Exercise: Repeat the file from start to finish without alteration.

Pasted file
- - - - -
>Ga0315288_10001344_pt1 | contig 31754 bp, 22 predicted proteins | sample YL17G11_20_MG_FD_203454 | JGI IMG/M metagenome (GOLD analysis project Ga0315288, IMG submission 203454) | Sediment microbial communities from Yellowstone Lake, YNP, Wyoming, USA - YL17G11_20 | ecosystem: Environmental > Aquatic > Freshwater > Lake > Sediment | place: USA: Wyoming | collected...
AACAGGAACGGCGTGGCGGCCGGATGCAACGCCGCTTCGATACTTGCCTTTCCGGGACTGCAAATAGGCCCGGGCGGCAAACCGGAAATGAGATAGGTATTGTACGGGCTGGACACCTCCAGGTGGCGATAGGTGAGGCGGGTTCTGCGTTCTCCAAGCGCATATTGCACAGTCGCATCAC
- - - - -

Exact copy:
>Ga0315288_10001344_pt1 | contig 31754 bp, 22 predicted proteins | sample YL17G11_20_MG_FD_203454 | JGI IMG/M metagenome (GOLD analysis project Ga0315288, IMG submission 203454) | Sediment microbial communities from Yellowstone Lake, YNP, Wyoming, USA - YL17G11_20 | ecosystem: Environmental > Aquatic > Freshwater > Lake > Sediment | place: USA: Wyoming | collected...
AACAGGAACGGCGTGGCGGCCGGATGCAACGCCGCTTCGATACTTGCCTTTCCGGGACTGCAAATAGGCCCGGGCGGCAAACCGGAAATGAGATAGGTATTGTACGGGCTGGACACCTCCAGGTGGCGATAGGTGAGGCGGGTTCTGCGTTCTCCAAGCGCATATTGCACAGTCGCATCAC